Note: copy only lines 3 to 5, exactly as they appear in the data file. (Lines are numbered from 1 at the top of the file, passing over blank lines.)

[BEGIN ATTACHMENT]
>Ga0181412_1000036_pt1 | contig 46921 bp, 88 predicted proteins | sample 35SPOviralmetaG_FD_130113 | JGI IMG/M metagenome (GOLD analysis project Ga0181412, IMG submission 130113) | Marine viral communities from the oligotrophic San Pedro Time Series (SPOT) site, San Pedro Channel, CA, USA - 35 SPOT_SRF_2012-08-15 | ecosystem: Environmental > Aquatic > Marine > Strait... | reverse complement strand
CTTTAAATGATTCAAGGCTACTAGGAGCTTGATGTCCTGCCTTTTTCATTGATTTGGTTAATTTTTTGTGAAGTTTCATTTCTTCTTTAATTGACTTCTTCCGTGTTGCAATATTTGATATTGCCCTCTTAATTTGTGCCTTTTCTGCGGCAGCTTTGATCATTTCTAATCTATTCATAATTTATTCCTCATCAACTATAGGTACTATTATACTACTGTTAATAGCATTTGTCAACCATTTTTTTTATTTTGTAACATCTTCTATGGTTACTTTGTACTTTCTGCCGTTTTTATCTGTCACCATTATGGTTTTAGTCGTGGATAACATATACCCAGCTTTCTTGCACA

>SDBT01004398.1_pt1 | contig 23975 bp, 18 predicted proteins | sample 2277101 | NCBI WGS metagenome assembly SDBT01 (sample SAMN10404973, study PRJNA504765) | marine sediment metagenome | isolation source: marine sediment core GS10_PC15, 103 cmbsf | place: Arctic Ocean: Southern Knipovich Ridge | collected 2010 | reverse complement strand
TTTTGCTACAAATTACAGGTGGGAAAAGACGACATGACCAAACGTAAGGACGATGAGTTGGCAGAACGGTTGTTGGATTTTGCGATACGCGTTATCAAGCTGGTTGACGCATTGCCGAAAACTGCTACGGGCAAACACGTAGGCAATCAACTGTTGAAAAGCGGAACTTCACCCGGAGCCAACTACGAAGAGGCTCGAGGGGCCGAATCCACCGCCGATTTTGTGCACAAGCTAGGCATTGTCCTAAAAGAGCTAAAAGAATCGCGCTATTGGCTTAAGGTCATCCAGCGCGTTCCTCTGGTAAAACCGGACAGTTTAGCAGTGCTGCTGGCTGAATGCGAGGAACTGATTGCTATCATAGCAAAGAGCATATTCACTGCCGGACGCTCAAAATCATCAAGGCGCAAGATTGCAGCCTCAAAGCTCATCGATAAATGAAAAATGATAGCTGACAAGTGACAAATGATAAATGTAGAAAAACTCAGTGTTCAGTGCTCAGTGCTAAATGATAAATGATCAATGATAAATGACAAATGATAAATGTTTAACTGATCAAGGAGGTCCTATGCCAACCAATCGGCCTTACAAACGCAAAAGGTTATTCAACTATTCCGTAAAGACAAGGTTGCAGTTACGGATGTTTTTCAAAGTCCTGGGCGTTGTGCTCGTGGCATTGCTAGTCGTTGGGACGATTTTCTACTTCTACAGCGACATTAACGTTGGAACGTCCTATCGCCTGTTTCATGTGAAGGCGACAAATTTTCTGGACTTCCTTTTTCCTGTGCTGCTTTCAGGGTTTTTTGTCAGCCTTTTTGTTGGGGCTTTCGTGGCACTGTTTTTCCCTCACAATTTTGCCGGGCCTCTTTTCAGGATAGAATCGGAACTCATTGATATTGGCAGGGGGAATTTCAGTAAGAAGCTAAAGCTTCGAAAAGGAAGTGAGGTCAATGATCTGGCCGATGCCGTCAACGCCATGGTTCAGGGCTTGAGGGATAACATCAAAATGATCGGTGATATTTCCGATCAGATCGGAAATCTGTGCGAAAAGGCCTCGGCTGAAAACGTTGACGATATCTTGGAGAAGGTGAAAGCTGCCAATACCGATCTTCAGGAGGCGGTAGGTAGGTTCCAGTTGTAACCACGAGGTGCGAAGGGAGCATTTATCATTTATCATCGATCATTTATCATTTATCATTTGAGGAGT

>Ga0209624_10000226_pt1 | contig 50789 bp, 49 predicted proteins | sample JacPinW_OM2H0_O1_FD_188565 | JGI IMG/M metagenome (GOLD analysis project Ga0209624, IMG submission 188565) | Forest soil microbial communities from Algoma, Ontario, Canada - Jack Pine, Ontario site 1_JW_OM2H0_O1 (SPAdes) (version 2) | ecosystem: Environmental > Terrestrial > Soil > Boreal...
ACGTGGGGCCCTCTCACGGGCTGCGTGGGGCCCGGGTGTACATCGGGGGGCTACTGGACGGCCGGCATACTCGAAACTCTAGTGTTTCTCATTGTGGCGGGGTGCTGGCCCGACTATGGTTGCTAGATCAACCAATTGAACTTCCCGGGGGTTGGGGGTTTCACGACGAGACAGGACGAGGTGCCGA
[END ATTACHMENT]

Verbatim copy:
>SDBT01004398.1_pt1 | contig 23975 bp, 18 predicted proteins | sample 2277101 | NCBI WGS metagenome assembly SDBT01 (sample SAMN10404973, study PRJNA504765) | marine sediment metagenome | isolation source: marine sediment core GS10_PC15, 103 cmbsf | place: Arctic Ocean: Southern Knipovich Ridge | collected 2010 | reverse complement strand
TTTTGCTACAAATTACAGGTGGGAAAAGACGACATGACCAAACGTAAGGACGATGAGTTGGCAGAACGGTTGTTGGATTTTGCGATACGCGTTATCAAGCTGGTTGACGCATTGCCGAAAACTGCTACGGGCAAACACGTAGGCAATCAACTGTTGAAAAGCGGAACTTCACCCGGAGCCAACTACGAAGAGGCTCGAGGGGCCGAATCCACCGCCGATTTTGTGCACAAGCTAGGCATTGTCCTAAAAGAGCTAAAAGAATCGCGCTATTGGCTTAAGGTCATCCAGCGCGTTCCTCTGGTAAAACCGGACAGTTTAGCAGTGCTGCTGGCTGAATGCGAGGAACTGATTGCTATCATAGCAAAGAGCATATTCACTGCCGGACGCTCAAAATCATCAAGGCGCAAGATTGCAGCCTCAAAGCTCATCGATAAATGAAAAATGATAGCTGACAAGTGACAAATGATAAATGTAGAAAAACTCAGTGTTCAGTGCTCAGTGCTAAATGATAAATGATCAATGATAAATGACAAATGATAAATGTTTAACTGATCAAGGAGGTCCTATGCCAACCAATCGGCCTTACAAACGCAAAAGGTTATTCAACTATTCCGTAAAGACAAGGTTGCAGTTACGGATGTTTTTCAAAGTCCTGGGCGTTGTGCTCGTGGCATTGCTAGTCGTTGGGACGATTTTCTACTTCTACAGCGACATTAACGTTGGAACGTCCTATCGCCTGTTTCATGTGAAGGCGACAAATTTTCTGGACTTCCTTTTTCCTGTGCTGCTTTCAGGGTTTTTTGTCAGCCTTTTTGTTGGGGCTTTCGTGGCACTGTTTTTCCCTCACAATTTTGCCGGGCCTCTTTTCAGGATAGAATCGGAACTCATTGATATTGGCAGGGGGAATTTCAGTAAGAAGCTAAAGCTTCGAAAAGGAAGTGAGGTCAATGATCTGGCCGATGCCGTCAACGCCATGGTTCAGGGCTTGAGGGATAACATCAAAATGATCGGTGATATTTCCGATCAGATCGGAAATCTGTGCGAAAAGGCCTCGGCTGAAAACGTTGACGATATCTTGGAGAAGGTGAAAGCTGCCAATACCGATCTTCAGGAGGCGGTAGGTAGGTTCCAGTTGTAACCACGAGGTGCGAAGGGAGCATTTATCATTTATCATCGATCATTTATCATTTATCATTTGAGGAGT

>Ga0209624_10000226_pt1 | contig 50789 bp, 49 predicted proteins | sample JacPinW_OM2H0_O1_FD_188565 | JGI IMG/M metagenome (GOLD analysis project Ga0209624, IMG submission 188565) | Forest soil microbial communities from Algoma, Ontario, Canada - Jack Pine, Ontario site 1_JW_OM2H0_O1 (SPAdes) (version 2) | ecosystem: Environmental > Terrestrial > Soil > Boreal...